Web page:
Perfectionism and Errata: Publish or Perish
This past semester was probably my busiest one ever. This may explain why I haven't posted anything here since August. The main new thing I did this semester was to add to my usual slate an advanced physical chemistry course, in order to help out a colleague in chemistry who was taking on other tasks. To make up for this, I will have extra time for research next semester, but it did certainly make this past semester somewhat of a blur.
This course used a brand new edition of a classic text, Quantum Chemistry, by Donald McQuarrie (University Science Books, 2007). This text is unusual in that its first edition was in print for two and a half decades! Many university textbooks undergo a revision cycle of 2 to 4 years, which can mean you're getting up-to-date content, but often is little else than a money grab by the publisher. Since I was doing a one-time substitution for my colleague, I didn't choose the book. But at a conference in August when I mentioned to a colleague from Calvin College that I was teaching this course, she immediately asked, excitedly, "Are you using McQuarrie?" Thus I was affirmed that the book was indeed a classic.
Of course, errors do often creep in. Over the semester, I collected a list of errata, which I posted online. And as the semester wrapped up, I contacted the author to let him know how much I appreciate the book, showing him my list as well. This senior statesman in the field was ambivalent about being shown his mistakes, as you can see from his reply: "Thank you very much for taking the time to send these to me. I really appreciate it and would be pleased (sort of; each one is a stab in the heart) to receive any more that you find. By the way, in reading over your range of comments, you seemed to have taught a hell of a good course."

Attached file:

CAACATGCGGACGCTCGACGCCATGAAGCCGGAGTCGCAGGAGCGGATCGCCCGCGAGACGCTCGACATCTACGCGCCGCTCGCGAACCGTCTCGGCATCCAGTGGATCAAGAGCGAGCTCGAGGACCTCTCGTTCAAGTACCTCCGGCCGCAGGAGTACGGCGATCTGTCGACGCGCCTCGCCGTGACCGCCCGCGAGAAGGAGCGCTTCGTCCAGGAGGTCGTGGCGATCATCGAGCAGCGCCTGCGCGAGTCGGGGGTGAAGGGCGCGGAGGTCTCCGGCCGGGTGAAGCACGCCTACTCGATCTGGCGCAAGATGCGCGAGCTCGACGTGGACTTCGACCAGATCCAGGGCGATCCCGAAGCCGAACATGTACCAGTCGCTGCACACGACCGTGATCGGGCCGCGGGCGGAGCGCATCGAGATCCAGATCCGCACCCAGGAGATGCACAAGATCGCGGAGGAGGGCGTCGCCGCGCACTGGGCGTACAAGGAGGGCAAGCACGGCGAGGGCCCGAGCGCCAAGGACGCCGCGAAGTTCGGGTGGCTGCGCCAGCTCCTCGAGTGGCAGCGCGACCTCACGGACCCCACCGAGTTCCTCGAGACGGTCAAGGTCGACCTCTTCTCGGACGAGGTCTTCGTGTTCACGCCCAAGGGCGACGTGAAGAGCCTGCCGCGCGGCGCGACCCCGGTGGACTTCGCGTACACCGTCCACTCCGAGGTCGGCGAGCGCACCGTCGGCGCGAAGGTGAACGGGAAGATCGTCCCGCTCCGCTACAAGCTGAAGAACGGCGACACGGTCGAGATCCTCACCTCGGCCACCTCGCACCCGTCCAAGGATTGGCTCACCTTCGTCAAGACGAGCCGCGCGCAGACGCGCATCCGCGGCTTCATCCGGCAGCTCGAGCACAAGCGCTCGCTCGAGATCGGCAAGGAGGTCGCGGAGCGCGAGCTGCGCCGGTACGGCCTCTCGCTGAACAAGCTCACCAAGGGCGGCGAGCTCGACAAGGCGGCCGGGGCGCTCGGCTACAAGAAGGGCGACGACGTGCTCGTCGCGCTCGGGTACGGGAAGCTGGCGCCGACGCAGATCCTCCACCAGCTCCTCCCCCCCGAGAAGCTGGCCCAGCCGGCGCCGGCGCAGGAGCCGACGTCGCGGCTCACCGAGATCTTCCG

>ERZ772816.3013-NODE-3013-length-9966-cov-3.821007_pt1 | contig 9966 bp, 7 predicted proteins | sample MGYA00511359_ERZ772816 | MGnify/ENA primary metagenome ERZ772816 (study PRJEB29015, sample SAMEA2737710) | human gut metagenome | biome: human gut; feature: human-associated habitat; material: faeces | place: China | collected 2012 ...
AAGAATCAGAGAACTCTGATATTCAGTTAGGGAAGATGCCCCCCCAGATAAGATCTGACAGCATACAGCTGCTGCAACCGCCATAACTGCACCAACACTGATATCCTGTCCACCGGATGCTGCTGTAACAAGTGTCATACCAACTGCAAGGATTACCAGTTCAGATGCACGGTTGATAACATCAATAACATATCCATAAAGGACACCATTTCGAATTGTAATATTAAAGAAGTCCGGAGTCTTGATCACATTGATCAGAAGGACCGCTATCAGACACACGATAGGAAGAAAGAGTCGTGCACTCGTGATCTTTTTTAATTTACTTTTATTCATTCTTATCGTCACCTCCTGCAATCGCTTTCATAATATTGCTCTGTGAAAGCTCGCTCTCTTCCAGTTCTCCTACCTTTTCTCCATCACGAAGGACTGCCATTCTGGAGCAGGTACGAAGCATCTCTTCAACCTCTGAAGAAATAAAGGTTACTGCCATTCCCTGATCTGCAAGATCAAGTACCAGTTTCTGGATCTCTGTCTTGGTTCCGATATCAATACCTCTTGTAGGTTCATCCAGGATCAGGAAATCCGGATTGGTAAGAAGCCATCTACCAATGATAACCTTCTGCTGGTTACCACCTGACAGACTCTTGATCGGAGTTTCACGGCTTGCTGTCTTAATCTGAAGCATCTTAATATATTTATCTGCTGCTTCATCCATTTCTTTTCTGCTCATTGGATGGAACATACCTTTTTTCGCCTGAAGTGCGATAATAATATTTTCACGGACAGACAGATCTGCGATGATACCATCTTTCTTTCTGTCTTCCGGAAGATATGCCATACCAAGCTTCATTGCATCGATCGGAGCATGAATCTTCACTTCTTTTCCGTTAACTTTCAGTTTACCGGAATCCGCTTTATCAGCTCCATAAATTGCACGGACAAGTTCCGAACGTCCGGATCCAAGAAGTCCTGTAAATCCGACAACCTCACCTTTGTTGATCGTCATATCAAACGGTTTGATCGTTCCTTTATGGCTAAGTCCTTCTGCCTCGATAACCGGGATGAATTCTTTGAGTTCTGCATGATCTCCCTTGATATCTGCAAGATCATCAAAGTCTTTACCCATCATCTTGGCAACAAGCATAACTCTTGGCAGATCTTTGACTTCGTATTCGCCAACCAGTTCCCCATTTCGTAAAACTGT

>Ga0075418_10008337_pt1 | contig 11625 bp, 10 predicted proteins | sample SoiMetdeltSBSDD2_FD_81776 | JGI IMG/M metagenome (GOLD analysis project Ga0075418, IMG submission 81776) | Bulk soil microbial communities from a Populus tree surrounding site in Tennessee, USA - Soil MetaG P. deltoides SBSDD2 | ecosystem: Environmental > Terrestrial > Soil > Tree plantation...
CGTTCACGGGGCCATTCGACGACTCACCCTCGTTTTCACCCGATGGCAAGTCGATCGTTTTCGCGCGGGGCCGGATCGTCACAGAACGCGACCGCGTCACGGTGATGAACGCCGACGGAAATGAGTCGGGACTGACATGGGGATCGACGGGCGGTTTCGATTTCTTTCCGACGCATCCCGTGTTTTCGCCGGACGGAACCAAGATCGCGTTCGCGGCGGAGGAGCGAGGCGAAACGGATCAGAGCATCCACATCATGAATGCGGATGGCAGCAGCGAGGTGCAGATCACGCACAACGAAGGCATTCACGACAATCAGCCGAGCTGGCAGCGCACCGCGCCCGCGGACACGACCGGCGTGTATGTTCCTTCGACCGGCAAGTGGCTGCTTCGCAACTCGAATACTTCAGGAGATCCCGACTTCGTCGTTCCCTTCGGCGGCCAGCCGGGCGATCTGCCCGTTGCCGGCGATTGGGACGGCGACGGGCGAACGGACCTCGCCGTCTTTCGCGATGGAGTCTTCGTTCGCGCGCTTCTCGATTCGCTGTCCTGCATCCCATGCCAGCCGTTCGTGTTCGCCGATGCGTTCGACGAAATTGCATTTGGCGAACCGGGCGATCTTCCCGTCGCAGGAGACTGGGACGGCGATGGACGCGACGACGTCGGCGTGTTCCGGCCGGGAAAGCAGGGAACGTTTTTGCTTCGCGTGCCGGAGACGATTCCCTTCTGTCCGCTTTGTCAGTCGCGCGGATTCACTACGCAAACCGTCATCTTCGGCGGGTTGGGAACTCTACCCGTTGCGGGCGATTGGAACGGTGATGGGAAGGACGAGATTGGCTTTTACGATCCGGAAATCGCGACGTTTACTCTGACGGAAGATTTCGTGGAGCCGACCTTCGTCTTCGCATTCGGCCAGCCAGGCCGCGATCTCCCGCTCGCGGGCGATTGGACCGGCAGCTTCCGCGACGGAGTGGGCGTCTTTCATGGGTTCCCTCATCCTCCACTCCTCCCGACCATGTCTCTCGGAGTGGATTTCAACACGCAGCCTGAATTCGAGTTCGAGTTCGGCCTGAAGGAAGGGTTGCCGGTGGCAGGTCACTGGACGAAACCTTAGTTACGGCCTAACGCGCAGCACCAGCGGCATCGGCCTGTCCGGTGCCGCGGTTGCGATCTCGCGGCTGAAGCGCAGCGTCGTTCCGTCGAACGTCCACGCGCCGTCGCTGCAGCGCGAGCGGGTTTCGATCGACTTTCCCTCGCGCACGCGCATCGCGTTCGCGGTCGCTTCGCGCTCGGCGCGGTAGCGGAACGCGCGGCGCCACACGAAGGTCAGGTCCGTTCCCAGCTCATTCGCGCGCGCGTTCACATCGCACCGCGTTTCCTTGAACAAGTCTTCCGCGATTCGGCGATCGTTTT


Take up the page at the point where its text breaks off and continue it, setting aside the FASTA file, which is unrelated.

I can imagine how frustrating it must be for a textbook author, after spending years putting his heart and soul into a publication, to see that people are still able to find errors. I'm a bit of a perfectionist myself, and hate it when I find an error in something I've published. Perfectionism can actually hinder publication, and it takes a certain sense of humility to finally admit that there will be lingering problems in what we produce.
But it must also have been somewhat gratifying for the author to know that others out there are deeply engaged in what he has written. We actually drilled right down into McQuarrie's detailed theoretical analysis of the vibration-rotation spectrum of a diatomic molecule like HBr, enough to notice that on page 276 a minus sign had somehow failed to replace a plus sign. And we cared enough to post a correction and inform the author!
As I reflect on this, I am reminded of something I read a year or two ago in Morris & Petcher, Science and Grace (Crossway Books, 2006) about the responsibility for us academics to share what we've learned. We have to have the humility and vulnerability to lay aside our perfectionism and allow others to benefit from our experiences and expertise. If we don't publish, the idea may perish.
(By the way, did you find any mistakes in this blog posting?)